Meta said Monday it will offer an ad-free subscription option to Facebook and Instagram for the first time starting next month for users in Europe, a sign of how government pressure is forcing big tech companies to change their core products. Is motivating for.
The social networking company said It was complying with “evolving European regulations” by launching membership options in the EU, Iceland, Liechtenstein, Norway and Switzerland. Starting in November, users will be able to choose to continue using Facebook or Instagram for free with ads or subscribe to stop seeing ads, Meta said.
The cost will range from 9.99 euros per month ($10.58) on the web to 12.99 euros per month ($13.75) on iOS and Android devices, and will apply to users’ linked Facebook and Instagram accounts. From March 1, 2024, an additional fee of 6 euros per month for the web version and 8 euros per month for mobile access will apply for additional accounts.
Meta’s core business has long been focused on providing free social networking services to users and selling advertising to companies that want to reach that audience. Offering a paid tier reflects how tech companies are having to redesign products to comply with data privacy rules and other government policies, especially in Europe. Amazon, Apple, Google, TikTok and others are also making changes to comply with new rules in the European Union, which is home to about 450 million people in 27 countries.
To protect people’s privacy, the European Court of Justice, the EU’s highest court, effective in July barred Meta from combining data collected from users on its platforms, including Facebook, Instagram and WhatsApp, as well as from external websites and apps. manner, as long as it received explicit consent from users. This came after a January decision by EU regulators to fine Meta 390 million euros for forcing users to accept personalized ads as a condition of using Facebook.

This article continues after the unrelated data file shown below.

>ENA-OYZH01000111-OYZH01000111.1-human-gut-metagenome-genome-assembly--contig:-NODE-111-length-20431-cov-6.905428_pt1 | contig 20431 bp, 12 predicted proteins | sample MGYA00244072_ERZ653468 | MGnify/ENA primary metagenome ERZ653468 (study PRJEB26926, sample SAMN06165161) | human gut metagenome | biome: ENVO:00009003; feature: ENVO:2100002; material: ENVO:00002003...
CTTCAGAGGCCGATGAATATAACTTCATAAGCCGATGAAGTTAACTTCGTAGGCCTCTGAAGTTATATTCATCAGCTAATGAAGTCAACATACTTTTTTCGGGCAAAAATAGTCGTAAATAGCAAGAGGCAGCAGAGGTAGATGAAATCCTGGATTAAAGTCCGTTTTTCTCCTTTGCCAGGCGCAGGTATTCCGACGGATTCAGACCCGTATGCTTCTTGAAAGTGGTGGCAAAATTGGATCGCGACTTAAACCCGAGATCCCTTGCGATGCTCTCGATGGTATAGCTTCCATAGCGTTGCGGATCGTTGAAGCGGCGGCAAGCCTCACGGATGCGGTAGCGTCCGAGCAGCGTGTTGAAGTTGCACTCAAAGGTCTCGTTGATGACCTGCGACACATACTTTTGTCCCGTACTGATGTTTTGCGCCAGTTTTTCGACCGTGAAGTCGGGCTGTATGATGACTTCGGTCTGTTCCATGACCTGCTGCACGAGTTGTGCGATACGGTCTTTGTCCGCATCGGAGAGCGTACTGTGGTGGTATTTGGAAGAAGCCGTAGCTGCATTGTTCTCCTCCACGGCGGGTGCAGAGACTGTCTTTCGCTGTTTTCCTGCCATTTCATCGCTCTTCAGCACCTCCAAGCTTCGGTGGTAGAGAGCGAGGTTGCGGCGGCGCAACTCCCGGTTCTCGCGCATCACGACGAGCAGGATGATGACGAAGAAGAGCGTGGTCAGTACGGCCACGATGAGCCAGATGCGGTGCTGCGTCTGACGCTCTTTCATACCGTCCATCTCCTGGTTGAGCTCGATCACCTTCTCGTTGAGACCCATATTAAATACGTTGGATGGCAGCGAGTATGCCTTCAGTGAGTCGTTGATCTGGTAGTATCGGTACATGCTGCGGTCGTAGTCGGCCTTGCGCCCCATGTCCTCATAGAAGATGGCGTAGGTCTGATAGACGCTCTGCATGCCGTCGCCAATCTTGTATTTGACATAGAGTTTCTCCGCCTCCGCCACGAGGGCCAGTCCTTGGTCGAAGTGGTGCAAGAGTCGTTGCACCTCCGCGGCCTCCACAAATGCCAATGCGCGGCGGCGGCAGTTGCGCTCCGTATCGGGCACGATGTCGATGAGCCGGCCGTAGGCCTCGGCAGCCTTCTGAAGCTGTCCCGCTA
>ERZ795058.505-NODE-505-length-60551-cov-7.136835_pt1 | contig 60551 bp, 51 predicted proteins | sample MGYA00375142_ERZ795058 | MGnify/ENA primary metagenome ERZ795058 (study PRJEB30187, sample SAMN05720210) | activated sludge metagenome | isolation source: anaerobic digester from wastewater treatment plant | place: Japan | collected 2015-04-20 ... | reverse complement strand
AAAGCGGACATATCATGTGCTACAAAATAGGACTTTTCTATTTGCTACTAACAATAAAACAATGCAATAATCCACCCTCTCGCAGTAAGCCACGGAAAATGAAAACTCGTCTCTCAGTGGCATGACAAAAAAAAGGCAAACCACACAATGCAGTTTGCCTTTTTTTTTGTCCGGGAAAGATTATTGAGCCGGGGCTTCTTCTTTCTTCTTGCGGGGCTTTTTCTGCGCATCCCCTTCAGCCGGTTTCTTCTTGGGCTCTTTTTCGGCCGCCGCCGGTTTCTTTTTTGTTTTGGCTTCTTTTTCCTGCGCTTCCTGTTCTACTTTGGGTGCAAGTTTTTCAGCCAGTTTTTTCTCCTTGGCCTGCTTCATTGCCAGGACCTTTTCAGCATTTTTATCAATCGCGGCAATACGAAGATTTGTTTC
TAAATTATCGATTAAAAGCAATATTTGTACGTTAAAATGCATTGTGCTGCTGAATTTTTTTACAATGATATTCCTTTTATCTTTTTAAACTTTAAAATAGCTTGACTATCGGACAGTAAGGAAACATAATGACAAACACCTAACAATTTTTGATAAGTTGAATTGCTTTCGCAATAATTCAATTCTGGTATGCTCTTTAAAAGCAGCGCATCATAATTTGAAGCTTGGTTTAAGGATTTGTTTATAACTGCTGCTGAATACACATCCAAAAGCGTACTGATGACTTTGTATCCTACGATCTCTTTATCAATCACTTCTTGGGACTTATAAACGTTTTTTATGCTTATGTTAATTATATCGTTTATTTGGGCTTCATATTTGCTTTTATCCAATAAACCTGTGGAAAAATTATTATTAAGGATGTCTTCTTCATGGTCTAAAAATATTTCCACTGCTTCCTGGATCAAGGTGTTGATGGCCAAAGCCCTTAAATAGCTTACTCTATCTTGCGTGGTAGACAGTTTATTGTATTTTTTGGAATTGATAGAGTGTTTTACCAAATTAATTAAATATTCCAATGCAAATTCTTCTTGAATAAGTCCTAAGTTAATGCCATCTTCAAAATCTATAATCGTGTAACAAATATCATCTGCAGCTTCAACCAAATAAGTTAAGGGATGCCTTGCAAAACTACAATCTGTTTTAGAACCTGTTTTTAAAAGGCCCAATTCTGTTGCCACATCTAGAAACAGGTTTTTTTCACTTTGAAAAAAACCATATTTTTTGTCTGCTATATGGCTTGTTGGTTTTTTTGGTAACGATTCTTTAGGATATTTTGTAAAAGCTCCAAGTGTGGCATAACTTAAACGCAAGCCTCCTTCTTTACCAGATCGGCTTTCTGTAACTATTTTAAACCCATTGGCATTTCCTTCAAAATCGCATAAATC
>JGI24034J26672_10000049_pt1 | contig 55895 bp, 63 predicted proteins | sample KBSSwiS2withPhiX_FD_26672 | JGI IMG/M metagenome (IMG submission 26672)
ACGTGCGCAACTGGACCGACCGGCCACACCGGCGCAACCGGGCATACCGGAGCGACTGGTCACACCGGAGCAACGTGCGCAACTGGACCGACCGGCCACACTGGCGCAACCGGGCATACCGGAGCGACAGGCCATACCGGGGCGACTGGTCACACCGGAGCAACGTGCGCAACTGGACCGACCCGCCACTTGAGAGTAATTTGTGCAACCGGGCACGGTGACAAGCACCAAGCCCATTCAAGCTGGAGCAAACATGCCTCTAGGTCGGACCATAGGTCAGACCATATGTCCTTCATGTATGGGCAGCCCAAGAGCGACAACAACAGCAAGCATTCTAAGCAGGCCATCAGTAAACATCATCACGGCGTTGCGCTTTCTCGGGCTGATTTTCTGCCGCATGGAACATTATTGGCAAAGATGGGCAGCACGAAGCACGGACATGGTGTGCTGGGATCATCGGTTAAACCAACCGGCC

In its July ruling, the European Court of Justice indicated that offering a subscription service in Europe could be a way to comply with the ruling, Meta said. A subscription may allow users to access the platform without using their personal data to sell advertising.
“We respect the spirit and intent of these evolving European regulations and are committed to complying with them,” the company said in a statement. statement announced the new payment tiers on its website.
Meta said that while it is committed to keeping people’s information private and secure, it also believes in an “advertising-supported Internet” that provides personalized products and services to individuals, as well as small businesses to reach potential customers. Allows access.
Max Schrems, a privacy activist in Austria whose legal challenges targeting Meta helped bring about changes to the product, said the subscription offering does not comply with EU data privacy law, known as the General Data Protection Regulation. goes. He vowed to challenge it in court.
“If we move to a system of paying for your rights, it will depend on how deep your pockets are if you have a right to privacy,” Mr Schrems said. “We have great doubts if this is in accordance with the law.”
In addition to Meta, Apple is expected to be required to allow customers to download the alternative from its App Store for the first time by March due to another EU law, called the Digital Markets Act. The Digital Markets Act was passed last year to promote competition in the tech industry. Google is also making changes to comply with the new law.
Last December, Amazon made changes to its Shopping service to give third-party merchants access to more valuable real estate on the company’s website, under the terms of a settlement with EU antitrust regulators.